Australia’s young people are finding it harder to get their first job, according to the Reserve Bank of Australia.
They’re staying in education longer, but they’re also spending longer on the dole.
And there’s about 270,000 people aged between 15 and 24 who are unemployed, up by 20,000 over the past year.
That’s the warning from the RBA’s statement on monetary policy for February, which has hardly rated a mention during the hullaballoo over Tony Abbott’s prime ministership.
Sure, it’s expressed in the bank’s usual dry, cautious language as it noted that the “cyclically sensitive components of unemployment were elevated over the past year”.
But then come a punchy few paragraphs in the RBA bulletin’s section on domestic economic conditions on which young people and parents know:
Youth unemployment, which tends to be particularly sensitive to the business cycle, has increased notably; 270,000 people aged between 15 and 24 years are now unemployed, 20,000 more than a year ago.
Much of the increase in youth unemployment over the past few years, and in 2014 in particular, has been accounted for by those in full-time education who are searching for work.
More generally, a higher incidence of full-time education has accompanied the reduction in the size of the youth labour force. However, there is also evidence that it is harder to find a job on completion of tertiary education.
As a result, a rising portion of young job seekers are yet to find their first job and the average duration of unemployment among 20 to 24 years old has increased.
This lack of jobs for young people, which is worse in regional Australia, is linked to federal politics but not to the leadership speculation.
No, it’s more closely linked to policies than personalities. Do the Abbott government’s policies – like introducing a waiting period before receiving the dole and for increasing tertiary education fees – make sense given that young people are struggling to find work?
I argued last year that the so-called “Team Australia” was letting down young people and that many current policy settings play to the narcissism and greed of a well-heeled cohort of older Australians who don’t need more breaks from other taxpayers.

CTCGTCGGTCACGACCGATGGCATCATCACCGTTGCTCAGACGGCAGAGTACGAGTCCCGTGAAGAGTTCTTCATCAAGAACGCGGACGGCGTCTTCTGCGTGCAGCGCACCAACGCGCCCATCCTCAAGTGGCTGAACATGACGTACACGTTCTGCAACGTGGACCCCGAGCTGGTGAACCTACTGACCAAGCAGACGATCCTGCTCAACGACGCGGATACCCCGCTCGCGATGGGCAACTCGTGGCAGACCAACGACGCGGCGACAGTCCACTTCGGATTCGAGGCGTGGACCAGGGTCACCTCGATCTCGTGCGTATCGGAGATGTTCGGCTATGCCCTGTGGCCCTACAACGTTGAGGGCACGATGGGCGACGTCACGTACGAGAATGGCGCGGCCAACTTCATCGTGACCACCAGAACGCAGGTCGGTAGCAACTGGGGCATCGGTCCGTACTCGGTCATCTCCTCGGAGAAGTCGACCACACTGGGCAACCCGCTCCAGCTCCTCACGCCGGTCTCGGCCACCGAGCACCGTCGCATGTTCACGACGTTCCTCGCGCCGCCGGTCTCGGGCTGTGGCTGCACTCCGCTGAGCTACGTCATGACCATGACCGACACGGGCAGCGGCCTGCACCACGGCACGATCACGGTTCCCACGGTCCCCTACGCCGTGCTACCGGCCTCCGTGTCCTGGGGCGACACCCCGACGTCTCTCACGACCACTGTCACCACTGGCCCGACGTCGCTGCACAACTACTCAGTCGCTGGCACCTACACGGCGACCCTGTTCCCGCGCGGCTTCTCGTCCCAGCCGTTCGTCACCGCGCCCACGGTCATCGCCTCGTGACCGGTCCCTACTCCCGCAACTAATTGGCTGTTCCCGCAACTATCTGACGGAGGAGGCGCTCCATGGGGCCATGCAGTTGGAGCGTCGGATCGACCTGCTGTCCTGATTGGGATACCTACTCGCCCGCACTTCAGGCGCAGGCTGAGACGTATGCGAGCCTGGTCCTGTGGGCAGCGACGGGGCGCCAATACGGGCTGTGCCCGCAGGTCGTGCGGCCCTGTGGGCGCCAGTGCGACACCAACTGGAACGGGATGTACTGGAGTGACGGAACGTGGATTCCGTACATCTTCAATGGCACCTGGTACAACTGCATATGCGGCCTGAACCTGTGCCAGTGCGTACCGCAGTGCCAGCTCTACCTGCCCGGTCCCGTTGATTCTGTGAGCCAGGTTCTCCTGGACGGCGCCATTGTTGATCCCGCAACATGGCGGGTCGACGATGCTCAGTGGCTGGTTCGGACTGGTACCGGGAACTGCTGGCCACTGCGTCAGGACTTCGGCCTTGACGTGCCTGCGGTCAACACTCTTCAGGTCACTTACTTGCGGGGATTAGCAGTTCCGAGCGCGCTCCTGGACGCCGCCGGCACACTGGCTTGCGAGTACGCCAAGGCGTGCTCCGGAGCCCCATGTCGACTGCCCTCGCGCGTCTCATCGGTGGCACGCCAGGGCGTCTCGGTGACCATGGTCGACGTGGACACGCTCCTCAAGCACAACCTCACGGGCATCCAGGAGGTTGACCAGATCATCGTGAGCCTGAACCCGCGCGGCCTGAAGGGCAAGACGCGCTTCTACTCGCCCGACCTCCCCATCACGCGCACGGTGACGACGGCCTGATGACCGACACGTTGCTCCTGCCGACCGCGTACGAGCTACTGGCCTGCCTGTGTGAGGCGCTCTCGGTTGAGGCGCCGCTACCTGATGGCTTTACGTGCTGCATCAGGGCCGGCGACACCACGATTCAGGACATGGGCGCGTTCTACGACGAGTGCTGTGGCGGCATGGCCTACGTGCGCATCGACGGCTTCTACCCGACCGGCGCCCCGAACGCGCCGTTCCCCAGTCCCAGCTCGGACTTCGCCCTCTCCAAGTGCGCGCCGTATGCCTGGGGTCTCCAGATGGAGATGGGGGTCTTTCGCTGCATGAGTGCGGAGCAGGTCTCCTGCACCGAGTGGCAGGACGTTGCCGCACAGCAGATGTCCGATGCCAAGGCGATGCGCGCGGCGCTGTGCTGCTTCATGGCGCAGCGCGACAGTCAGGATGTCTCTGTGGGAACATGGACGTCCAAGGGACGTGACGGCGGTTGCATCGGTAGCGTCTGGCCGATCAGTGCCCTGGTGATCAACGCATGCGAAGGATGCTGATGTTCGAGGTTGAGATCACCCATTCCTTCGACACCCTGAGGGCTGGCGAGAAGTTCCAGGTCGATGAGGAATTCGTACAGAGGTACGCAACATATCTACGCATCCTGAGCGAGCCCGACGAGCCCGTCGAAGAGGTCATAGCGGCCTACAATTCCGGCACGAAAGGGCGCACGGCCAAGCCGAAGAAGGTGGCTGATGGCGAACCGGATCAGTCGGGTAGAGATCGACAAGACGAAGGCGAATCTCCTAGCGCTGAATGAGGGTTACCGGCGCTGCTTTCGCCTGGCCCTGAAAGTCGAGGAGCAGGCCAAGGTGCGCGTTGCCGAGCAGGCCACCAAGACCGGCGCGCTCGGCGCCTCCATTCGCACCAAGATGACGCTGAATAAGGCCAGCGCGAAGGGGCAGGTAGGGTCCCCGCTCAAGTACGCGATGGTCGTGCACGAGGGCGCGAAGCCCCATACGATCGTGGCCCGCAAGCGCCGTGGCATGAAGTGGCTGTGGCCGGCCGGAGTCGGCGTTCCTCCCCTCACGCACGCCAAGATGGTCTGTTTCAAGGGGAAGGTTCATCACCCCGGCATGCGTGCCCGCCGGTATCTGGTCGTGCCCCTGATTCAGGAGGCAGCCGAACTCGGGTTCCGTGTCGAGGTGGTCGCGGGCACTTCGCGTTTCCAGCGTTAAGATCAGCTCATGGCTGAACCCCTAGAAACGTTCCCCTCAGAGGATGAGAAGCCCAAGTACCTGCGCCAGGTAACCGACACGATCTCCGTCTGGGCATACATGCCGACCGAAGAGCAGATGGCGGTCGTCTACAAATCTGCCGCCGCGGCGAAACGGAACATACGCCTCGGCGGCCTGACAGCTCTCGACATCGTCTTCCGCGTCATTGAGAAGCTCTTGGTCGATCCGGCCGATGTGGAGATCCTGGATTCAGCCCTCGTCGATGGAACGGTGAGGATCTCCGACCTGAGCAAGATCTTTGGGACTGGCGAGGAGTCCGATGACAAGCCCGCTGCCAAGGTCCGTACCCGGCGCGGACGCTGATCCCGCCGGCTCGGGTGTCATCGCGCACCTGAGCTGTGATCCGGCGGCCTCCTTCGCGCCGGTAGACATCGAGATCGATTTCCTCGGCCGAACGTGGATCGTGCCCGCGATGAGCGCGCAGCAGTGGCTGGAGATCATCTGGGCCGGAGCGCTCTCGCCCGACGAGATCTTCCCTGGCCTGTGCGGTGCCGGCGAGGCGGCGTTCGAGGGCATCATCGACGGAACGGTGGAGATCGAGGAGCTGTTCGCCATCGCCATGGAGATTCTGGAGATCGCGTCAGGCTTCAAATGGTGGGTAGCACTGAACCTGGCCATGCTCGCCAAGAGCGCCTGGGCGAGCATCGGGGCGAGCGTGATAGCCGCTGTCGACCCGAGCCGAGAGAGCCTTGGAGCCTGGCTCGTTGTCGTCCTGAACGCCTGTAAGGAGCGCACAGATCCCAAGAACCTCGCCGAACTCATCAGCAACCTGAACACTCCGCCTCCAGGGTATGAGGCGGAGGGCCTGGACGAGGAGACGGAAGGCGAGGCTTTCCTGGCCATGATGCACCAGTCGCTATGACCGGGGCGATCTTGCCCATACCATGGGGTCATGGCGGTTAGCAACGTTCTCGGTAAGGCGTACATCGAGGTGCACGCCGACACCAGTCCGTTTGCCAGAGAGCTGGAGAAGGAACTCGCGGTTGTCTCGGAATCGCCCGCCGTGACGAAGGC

Specifically, why do the top 20 per cent of income earners get half of all superannuation tax concessions?
Who benefits most from negative gearing on investment properties, which is helping to push home ownership beyond the reach of many young people?
The problem is exacerbated by the problems in Australia’s vocational training system, which are still emerging but will, hopefully, be thoroughly examined in a forthcoming Senate inquiry.
Earlier this month, the Australian Education Union (AEU) released research which shows that privatisation of vocational training and TAFEs has led to a drop in quality of courses and huge taxpayer-funded profits to private providers.
The research, conducted by the University of Sydney’s Business School on behalf of the AEU, found that the for-profit vocational education and training (VET) sector have been raking in the dough despite questions over the quality of their courses.
The study found the for-profit VET providers listed on the Australian Stock Exchange have profit margins of around 30 per cent, a handsome take for any enterprise.
So never mind all the high-flown political rhetoric about inter-generational theft.
Young people are our future and they deserve better.
Mark Skulley is a freelance journalist who is based in Melbourne. He was a reporter for The Australian Financial Review for almost 19 years, which included a decade covering national industrial relations and the world of work. He has since written for The New Daily and other outlets. View all of his columns here.